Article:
A group of lawmakers is weighing whether teachers merit an extra level of protection during child abuse investigations.
For most cases, an allegation is considered founded if child protective services investigators determine that the alleged abuse or neglect actually occurred based on the available evidence.
But if the alleged act took place within the scope of a school employee’s job, the investigator must go a step further and show that the employee acted with gross negligence or willful misconduct.
It’s essentially an additional hoop that child protective services must jump through to mark an allegation against a teacher or school employee as founded — which could cause the teacher to lose his or her license and prevent them from moving to another school. But it can lead to confusion among social workers about how the terms should be defined and what evidence would prove either gross negligence or willful misconduct, particularly in cases of sexual abuse.
CPS investigators report sexual abuse allegations to police, but handle administrative investigations involving a caretaker, such as a teacher.
The commission is currently accepting public comment on the issue until Nov. 6. It will vote on the proposed recommendations Nov. 20.
The study stems from a case in which a teacher accused of sexually abusing a student in Arlington was able to resign and get another job in a Maryland school. The commission studied the issue and made recommendations to the General Assembly to close reporting loopholes, such as requiring child protective services to notify school districts and the Department of Education when an allegation is founded.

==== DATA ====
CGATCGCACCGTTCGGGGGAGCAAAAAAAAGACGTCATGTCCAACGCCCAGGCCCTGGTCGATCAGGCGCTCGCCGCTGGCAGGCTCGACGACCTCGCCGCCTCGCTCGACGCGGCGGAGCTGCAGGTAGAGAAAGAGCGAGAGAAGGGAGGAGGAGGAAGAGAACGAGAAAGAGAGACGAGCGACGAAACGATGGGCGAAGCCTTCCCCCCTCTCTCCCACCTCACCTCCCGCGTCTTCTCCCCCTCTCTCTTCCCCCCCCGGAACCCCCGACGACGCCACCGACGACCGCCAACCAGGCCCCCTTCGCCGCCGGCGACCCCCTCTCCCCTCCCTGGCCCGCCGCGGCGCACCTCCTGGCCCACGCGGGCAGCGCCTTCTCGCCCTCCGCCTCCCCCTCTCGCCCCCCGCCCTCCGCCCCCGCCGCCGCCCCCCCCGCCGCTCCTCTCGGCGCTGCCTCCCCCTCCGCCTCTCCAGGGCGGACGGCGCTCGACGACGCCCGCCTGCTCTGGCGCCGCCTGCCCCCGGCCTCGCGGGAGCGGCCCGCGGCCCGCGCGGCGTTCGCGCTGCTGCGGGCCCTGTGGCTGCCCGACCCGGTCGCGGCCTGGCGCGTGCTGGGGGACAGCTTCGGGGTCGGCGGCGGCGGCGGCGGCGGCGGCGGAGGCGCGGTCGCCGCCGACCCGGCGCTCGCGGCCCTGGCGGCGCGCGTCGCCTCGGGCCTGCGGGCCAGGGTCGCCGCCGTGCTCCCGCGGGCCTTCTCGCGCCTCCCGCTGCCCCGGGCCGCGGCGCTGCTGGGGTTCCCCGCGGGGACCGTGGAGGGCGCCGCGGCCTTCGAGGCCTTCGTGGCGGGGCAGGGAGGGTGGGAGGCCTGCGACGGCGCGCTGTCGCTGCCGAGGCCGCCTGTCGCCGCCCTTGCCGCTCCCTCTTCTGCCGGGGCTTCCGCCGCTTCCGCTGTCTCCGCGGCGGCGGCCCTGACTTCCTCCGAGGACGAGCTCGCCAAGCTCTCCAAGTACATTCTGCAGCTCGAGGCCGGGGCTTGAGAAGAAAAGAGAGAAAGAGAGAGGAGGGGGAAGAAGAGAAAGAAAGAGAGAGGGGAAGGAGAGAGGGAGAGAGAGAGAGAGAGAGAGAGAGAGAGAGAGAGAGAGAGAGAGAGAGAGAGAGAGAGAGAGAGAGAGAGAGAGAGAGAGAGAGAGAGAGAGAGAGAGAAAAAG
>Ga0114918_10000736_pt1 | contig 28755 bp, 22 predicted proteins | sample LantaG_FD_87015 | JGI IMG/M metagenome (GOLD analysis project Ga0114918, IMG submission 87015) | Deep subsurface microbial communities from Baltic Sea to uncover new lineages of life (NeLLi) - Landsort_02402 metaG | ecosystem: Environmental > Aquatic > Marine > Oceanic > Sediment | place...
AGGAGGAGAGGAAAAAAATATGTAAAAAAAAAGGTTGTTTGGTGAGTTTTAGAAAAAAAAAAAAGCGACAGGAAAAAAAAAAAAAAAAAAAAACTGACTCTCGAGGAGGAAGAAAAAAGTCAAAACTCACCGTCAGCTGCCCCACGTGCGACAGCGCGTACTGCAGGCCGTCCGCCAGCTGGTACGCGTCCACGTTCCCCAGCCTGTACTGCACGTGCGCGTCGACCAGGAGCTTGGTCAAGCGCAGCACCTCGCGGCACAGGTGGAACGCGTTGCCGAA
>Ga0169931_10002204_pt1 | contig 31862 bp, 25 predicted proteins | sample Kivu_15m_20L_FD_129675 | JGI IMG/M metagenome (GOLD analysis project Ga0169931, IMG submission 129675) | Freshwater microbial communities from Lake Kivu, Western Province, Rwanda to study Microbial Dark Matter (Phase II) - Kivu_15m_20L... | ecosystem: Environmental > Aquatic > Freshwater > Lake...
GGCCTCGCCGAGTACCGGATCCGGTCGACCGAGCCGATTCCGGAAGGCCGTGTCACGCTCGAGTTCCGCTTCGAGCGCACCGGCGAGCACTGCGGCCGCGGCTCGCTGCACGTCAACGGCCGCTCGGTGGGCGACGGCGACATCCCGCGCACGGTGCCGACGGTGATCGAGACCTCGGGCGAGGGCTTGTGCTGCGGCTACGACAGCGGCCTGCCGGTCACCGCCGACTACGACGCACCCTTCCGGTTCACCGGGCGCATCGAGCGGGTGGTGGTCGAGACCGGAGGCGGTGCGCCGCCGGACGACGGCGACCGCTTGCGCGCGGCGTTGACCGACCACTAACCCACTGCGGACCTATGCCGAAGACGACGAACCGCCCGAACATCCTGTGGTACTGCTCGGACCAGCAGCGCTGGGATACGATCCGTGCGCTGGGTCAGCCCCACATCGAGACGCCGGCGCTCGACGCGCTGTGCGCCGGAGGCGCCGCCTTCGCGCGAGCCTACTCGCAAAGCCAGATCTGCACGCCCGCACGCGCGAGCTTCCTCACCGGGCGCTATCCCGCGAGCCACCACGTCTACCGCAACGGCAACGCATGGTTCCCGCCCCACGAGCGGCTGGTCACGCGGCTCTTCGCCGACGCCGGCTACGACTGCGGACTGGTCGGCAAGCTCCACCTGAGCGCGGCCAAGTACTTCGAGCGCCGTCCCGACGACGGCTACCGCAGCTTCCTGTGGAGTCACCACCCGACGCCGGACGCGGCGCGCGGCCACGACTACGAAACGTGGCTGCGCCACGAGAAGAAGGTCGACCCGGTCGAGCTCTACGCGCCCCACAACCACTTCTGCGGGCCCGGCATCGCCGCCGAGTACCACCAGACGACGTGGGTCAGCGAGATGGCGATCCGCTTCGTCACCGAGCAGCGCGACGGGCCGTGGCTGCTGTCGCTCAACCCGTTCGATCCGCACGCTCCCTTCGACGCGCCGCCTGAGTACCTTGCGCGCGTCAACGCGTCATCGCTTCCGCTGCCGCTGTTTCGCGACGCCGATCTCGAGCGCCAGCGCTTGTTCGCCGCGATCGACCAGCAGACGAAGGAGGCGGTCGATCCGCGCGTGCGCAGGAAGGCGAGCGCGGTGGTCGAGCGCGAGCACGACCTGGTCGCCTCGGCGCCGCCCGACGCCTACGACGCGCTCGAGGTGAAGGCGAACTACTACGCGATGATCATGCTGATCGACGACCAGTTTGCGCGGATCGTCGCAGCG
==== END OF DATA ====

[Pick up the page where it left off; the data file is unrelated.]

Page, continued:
In the process, the commission members also ordered their staff to take a broader look at the standards that Department of Social Services workers must follow when investigating teachers and other school employees.
A workgroup examined the extra burden of proof during two meetings this summer, which included representatives from social services as well as education advocates.
School advocates argue that higher standards are in place to protect teachers. A student could claim he or she was physically abused when the teacher was just doing his or her job, like breaking up a fight, for example.
“You need to take into account the unique situations and requirements we put teachers in,” said Tracey Bailey, state director of Virginia Professional Educators during a workgroup meeting. “I am much more sensitive to the idea that teachers today are the targets for vindictive and retaliatory allegations from students and from parents in a way I wouldn’t have expected.”
Carl Ayers, director of family services with the Department of Social Services, told the workgroup that the ultimate goal should be creating a standard that protects teachers from those sorts of accusations, while also protecting children.
“It’s a very complicated dance,” he said.
Rebecca Morgan, director of the Middlesex Department of Social Services, said the standards are confusing as they stand now, especially considering workforce challenges.
Virginia is unique in having the higher standard of proof for teachers, said Will Egen, senior legislative analyst for the commission, during a presentation earlier this month.
Other states don’t have the two-track system that Virginia does, though not all other states investigate cases in the same way, in using Department of Social Services child protective services staff.
One of the recommendations that the staff presented to the commission is to exempt cases of sexual abuse from the higher standards, which would clear up some of the confusion for social workers, while most of the recommendations focus on training for social workers and hearing officers, who hear appeals cases.
“These recommendations are very well intentioned in trying to absolutely ensure the highest standard of care for our kids, but there are a lot of stakeholders involved in these recommendations,” said Sen. Barbara Favola, D-Fairfax, during the commission’s last meeting earlier this month. “Folks who work at our school systems work daily with our kids and they don’t want some of their actions to be misinterpreted or mislabeled. So this is a very complex environment, and I think putting the emphasis on training was a really wise thing.”